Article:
History of Railroads in Adams County, Nebraska
From: Past and Present Adams County, Nebraska
Edited by: Judge William R. Burton
Assisted by David J. Lewis
Published By: S. J. Clarke Publishing Co., Chicago 1916


Adams County now has 150.97 miles of railroad lines belonging to the Union Pacific, Chicago & Northwestern, Missouri Pacific and Chicago, Burlington & Quincy systems and enjoys the advantages afforded by these great transcontinental trade and passenger routes. Not all these roads were built by the systems now owning them, some of them have been acquired by purchase from the original companies.

The Burlington was the first railroad to traverse Adams County. The Burlington & Missouri River Railroad in Nebraska was organized in 1869, though it was not completed through Adams County until the summer of 1872. It was a part of the main line of the Burlington system, but the portion built at this particular period extended from Plattsniouth by way of Lincoln to Kearney Junction. In a communication to the publisher of "The Book of Hastings," under date of November 12, 1906, K Bignell, superintendent of the Lincoln division of the Burlington, wrote: "I ran an engine, hauling construction material for the line west of Hastings, before there was a Louse in Hastings, except one sod house, but I don't remember the date of the first train being put on. I remember my first trip very well because, on arrival at Juniata, where there was a water tank and a station building, I asked the agent if it was Hastings. He replied in the negative, saving Hastings was seven miles east. This was in June, 1872." In the letter of Mrs. A. V. Cole, printed in the chapter on Juniata, the date of the arrival of the first train in Juniata is given as June 8th, 1872.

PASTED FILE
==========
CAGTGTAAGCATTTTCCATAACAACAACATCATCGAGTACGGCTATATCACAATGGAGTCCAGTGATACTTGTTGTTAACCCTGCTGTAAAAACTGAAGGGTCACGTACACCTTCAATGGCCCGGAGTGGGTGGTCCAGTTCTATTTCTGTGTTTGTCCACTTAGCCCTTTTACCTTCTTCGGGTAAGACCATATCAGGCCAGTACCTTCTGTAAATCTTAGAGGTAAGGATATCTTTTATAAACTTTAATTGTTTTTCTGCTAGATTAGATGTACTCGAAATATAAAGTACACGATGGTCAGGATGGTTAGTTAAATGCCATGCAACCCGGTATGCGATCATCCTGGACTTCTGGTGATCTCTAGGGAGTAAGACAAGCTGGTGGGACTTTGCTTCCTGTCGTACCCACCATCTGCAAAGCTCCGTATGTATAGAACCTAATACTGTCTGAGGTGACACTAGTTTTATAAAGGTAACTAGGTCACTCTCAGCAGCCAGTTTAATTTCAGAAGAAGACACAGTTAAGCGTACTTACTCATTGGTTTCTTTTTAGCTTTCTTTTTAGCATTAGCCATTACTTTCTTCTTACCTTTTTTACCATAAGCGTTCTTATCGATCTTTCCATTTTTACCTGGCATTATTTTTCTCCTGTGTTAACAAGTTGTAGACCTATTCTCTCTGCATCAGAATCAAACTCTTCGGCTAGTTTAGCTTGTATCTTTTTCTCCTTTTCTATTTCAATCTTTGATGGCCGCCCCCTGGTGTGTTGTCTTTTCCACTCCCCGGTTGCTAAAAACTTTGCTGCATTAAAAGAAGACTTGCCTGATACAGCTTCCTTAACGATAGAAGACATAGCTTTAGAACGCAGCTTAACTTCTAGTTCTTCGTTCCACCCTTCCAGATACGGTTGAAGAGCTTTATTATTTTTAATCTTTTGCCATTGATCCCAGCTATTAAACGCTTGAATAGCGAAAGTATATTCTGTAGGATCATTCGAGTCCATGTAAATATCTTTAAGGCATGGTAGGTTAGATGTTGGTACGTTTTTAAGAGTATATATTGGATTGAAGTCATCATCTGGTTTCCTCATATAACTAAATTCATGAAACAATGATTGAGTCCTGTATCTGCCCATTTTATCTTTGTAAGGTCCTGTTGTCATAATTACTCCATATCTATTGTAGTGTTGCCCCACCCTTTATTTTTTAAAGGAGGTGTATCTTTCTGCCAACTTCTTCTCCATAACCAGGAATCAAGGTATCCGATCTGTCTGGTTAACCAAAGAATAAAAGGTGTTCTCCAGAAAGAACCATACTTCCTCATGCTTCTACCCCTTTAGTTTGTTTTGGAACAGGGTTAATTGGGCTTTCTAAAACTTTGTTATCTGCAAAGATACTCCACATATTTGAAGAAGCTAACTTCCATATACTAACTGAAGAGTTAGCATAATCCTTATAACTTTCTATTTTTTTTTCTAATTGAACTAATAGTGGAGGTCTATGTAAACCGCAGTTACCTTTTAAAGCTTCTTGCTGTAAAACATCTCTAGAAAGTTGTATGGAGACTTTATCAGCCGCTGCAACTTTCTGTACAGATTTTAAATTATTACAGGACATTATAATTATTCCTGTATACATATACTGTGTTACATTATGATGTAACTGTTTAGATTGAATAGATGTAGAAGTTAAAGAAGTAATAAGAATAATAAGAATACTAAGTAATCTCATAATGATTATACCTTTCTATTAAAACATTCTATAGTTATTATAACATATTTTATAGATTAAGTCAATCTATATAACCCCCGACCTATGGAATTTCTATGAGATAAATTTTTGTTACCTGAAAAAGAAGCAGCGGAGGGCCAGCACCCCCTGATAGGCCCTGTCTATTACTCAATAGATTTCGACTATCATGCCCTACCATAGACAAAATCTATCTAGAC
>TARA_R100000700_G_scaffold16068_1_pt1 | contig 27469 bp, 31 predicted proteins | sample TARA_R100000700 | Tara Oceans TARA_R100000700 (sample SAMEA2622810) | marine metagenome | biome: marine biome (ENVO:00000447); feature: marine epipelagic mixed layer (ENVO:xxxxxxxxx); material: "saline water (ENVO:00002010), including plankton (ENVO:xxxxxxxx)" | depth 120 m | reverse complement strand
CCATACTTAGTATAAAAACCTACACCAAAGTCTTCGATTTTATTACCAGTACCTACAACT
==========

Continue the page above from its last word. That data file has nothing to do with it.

In May, 1882, the Burlington was completed to Denver, building from Keenest by way of Holdrege. The completion of this line greatly improved the railway facilities afforded by the Burlington in Adams County and had a general stimulating effect. The connection with the Burlington's main line with its southern system, the Red Cloud branch, was built towards the close of 1878. The last spike in the construction of the Aurora branch of the Burlington was driven at 7 o'clock P. M., September 7, 1886, and the first regular train departed for Aurora at 11:05 A. M., September 13. Jolly "Pap" Willis was the conductor in charge. This was the last line constructed by the Burlington in Adams County.

It was the St. Joseph & Denver City Railroad, now with the extension to Grand Island called the St. Joseph & Grand Island Railroad, that brought Hastings into existence. As has been written previously, Juniata was the official town of the Burlington and Hastings was an incident of the building of the St. Joseph & Denver City to the line of the Burlington at the point where Hastings stands. A fitting monument to the indebtedness of Hastings to the St. Joseph & Denver City Railroad, is the name of the city. A man by the name of Hastings was a member of the firm that had the grading of the last section of the road into the city and the name was given to the town in his honor. Train service did not begin on the St. Joseph & Western until the fall of 1872.